Even as Finance Minister Pranab Mukherjee has said the country has enough food stored to prevent high inflation, hunger is widespread in Bundelkhand.

Those who are entitled to subsidised grains in Seelaun assert the full quota of 35 kg hardly ever reaches them. Numerous people across villages wryly confess that their meals consist of chapattis and salt. Bangle seller Ramesh Lakhera says, “I remember the taste of dal.” Lakhera’s earnings have plunged, and lentils cost a steep Rs. 90 per kg.

“Nearly 65 per cent of families are malnourished in 500 villages of Mahoba,” says Manoj Kumar.

In Banda district, 48 per cent of the children aged three or less are underfed. Government records reveal there are 130,000 malnourished children in Chhattarpur and 600 in Tikamgarh district. However grim these statistics may be, there’s more.

“We have discovered 40 undernourished children in Kandva village of Tikamgarh who have not been mentioned in anganwadi registers. Ten are severely malnourished,” says Narendra Sharma of ActionAid. Government-supported anganwadis supposedly provide nutritious food to toddlers and pregnant women.

In Mahoba, 165 anganwadis don’t function at all.

Denied rights

Rural families in Bundelkhand are routinely denied their right to health and life as they are often unable to access lifesaving treatment. The health system is seldom held to account. “Lately we rushed a young man bitten by a snake to the nearest health centre. They sent us away. He died on the way to a bigger hospital,” says Lallu Khan of Mahoba. Last year five children died of diarrhoea in Seelaun. Ramkali Ahirwar from Pratappura says bitterly, “We go to doctors when we are about to collapse. We die at home everyday.”

Asked whether the Uttar Pradesh government headed by a Dalit leader has made any difference to their lives, Phulia Rani, a Dalit woman in Chandauli, says “No.”

Meanwhile, the state website proudly announces “the historic decisions including increase in the budget for the welfare of Dalits and tribals by 41per cent”.

The author is a development journalist based in New Delhi and Hyderabad.

Women’s health need for gender justice

29 Jul

K.S. Jacobin  The Hindu

The poorer health indices for girls and women mandate a social revolution which not only provides equal opportunities but also focusses on achieving equal outcomes.

There has been significant improvement in the health, education and employment status of women in India over time. Yet, health indices for girls and women compare much less favourably with those for boys and men. Successive governments have recognised the inequalities in health indices and have implemented many schemes to improve women’s health. Many programmes, including the National Rural Health Mission, provide care for women, especially during pregnancy and deliv ery and after childbirth. Family planning programmes offer services related to contraception for women, improving their health. Many programmes aimed at the general population also impact women’s health.

Nevertheless, community programmes have contended and shown that economic development results in greater improvement in women’s health than direct medical interventions alone. Consequently, education and employment for women became core features of such programmes. The national campaigns on education (Sarva Shiksha Abhiyan) and employment (National Rural Employment Guarantee Scheme) have a specific focus on girls and women. Self-help groups and micro-credit initiatives also increase skill levels, provide alternative livelihoods and generate income and assets for women.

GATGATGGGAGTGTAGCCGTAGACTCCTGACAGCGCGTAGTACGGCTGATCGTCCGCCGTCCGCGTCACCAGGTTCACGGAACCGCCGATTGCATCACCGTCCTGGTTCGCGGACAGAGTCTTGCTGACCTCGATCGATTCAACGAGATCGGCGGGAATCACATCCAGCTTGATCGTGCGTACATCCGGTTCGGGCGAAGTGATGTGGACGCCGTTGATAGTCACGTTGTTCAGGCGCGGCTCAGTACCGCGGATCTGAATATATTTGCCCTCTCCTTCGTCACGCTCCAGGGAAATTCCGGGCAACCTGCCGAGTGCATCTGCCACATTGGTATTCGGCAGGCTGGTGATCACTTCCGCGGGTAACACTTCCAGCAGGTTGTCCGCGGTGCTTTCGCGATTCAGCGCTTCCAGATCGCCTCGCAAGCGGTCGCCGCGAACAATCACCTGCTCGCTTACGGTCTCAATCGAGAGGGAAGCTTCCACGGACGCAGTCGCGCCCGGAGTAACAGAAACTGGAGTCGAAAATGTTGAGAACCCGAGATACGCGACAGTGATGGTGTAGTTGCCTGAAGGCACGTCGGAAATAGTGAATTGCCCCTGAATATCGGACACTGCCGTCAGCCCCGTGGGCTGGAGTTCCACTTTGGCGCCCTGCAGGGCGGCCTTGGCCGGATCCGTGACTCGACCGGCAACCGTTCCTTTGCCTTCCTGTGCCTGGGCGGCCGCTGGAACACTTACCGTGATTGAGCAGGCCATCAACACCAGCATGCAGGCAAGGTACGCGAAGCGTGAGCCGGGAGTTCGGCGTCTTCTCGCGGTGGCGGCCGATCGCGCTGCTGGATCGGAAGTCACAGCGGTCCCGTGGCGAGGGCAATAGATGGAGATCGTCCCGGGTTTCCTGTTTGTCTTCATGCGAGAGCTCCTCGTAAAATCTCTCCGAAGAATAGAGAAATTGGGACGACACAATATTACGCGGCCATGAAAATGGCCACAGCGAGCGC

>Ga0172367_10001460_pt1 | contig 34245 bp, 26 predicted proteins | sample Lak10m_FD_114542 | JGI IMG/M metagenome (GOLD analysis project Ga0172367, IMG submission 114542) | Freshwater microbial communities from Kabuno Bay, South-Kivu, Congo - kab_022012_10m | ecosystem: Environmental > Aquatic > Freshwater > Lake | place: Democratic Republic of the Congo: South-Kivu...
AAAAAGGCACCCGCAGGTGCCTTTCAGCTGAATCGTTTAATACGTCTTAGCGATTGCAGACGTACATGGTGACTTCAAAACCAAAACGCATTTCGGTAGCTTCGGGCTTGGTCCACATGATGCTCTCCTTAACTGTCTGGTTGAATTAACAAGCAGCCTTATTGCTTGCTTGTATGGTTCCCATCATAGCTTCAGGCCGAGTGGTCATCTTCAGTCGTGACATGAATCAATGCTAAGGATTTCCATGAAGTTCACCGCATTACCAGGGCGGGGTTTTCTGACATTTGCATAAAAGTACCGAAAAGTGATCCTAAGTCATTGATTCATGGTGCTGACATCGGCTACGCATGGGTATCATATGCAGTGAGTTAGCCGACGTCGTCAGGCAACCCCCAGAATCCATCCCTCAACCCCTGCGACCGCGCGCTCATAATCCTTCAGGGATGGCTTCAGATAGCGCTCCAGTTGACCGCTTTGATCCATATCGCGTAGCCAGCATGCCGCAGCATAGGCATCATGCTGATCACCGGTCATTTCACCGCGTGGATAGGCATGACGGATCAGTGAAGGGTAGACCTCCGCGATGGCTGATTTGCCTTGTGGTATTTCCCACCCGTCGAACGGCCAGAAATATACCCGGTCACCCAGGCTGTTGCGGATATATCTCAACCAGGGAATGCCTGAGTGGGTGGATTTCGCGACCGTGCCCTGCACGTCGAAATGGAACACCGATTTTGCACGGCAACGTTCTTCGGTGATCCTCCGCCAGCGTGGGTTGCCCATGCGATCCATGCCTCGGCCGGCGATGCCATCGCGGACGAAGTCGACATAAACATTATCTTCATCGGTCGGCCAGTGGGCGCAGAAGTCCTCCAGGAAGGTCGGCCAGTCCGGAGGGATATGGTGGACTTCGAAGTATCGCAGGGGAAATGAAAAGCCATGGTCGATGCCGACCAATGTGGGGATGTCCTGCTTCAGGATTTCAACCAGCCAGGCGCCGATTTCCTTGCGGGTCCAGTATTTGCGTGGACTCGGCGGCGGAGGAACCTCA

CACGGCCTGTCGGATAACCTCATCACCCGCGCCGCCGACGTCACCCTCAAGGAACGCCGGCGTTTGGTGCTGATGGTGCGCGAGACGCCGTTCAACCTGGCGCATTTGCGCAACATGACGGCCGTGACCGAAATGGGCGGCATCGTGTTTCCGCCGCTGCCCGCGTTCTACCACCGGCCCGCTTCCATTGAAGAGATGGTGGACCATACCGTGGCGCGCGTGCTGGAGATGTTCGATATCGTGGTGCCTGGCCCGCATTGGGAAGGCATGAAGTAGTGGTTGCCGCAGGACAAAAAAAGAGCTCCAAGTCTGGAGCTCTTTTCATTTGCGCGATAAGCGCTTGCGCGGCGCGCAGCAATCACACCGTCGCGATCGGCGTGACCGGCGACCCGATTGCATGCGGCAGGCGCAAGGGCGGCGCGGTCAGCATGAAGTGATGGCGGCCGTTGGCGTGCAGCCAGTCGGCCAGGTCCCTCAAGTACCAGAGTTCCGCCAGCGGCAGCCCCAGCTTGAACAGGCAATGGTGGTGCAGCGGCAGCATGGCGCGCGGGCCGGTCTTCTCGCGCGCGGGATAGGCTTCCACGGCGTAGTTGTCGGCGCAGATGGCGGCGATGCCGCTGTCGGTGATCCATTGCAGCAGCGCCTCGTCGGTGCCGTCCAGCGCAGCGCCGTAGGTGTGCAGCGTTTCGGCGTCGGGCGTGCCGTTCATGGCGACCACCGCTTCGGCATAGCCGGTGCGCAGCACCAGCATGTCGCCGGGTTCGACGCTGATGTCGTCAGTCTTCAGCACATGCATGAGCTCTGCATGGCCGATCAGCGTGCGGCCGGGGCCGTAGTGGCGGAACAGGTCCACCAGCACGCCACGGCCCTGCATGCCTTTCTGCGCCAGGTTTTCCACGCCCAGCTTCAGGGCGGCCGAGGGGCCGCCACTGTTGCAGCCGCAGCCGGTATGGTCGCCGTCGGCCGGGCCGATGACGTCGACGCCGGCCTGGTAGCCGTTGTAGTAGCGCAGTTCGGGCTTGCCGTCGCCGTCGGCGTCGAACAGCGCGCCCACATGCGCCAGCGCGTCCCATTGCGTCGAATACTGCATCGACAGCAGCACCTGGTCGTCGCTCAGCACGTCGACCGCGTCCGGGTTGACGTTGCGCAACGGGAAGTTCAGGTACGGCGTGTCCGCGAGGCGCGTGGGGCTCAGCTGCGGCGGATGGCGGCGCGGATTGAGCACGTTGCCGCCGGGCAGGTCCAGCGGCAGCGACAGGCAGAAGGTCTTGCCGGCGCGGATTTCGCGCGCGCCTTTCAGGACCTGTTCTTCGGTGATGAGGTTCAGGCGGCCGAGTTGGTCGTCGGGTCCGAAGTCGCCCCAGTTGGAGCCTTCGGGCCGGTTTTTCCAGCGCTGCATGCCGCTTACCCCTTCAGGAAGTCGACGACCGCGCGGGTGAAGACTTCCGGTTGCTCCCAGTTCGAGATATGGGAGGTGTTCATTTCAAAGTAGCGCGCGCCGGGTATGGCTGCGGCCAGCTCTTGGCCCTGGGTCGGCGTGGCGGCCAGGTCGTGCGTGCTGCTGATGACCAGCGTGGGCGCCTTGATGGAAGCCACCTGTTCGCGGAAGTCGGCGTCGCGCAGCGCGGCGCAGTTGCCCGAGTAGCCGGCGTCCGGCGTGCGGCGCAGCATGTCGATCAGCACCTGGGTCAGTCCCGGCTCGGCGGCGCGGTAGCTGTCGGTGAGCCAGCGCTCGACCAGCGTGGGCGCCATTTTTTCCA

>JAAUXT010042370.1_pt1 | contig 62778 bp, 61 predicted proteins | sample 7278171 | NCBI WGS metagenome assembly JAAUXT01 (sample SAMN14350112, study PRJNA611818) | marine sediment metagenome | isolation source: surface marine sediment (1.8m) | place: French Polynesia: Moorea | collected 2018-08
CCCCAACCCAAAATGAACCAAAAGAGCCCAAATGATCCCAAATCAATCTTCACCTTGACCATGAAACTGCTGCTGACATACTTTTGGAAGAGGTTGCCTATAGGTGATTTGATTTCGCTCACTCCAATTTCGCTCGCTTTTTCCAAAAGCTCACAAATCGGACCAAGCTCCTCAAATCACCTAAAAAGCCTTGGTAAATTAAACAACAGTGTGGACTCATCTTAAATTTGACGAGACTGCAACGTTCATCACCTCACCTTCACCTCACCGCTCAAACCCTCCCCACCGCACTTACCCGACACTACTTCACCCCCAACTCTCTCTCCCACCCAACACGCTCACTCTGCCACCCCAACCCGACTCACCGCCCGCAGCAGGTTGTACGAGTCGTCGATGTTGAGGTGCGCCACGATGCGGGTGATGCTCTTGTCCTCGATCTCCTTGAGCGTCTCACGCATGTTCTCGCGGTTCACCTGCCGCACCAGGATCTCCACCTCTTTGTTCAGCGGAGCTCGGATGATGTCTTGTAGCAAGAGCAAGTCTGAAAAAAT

Indicators of the status of women: A detailed analysis of national data shows some reduction in maternal deaths and an improvement in many indices related to infant health. However, there are gender differentials in many indices, with data disaggregated by gender, showing far greater improvement for males than for females. The perinatal mortality rate, infant mortality rate and under-5 mortality rate are poorer for girls. There is evidence of foeticide and infanticide of girls. They are often malnourished and brought to hospital later in their course of illnesses than boys. The birth of a girl and failure to conceive a boy are significant risk factors for post-partum depression. The suicide rate among young women is about three times that seen for young men. Violence against women and girls is common.

Women and girls have lower adult literacy rates, school enrolment and attendance figures. The long walk to school with its associated fear for physical safety, lack of toilets at schools, the small number of women teachers and the second class status of the girl child contribute to these lower rates.

Socially devalued

Women’s work at home, because of its invisibility, is rarely recognised, although they work for roughly twice as many hours as men. Technological progress in agriculture and the shift from subsistence to a market economy have had a dramatic negative impact on women, cutting them out of employment as many women are unskilled and lack education. Child labour among girls and unequal wages for women for similar work are common. Working women of all segments of society face various forms of discrimination, including sexual harassment. Women’s work is also socially devalued and autonomy in decision-making related to their life rarely exists for the majority of women.

While gender equality and justice are among the United Nations Millennium Development Goals, their implementation in India has been slow and patchy. Issues related to gender equality are not adequately mainstreamed for India. Discussion of gender is usually confined to Goals 3 and 5, which are gender equality and maternal mortality. Women are cast only in the role of victims, rather than as equal partners in development. The social, economic and cultural contexts, the most significant predictors of women’s health, are barely mentioned.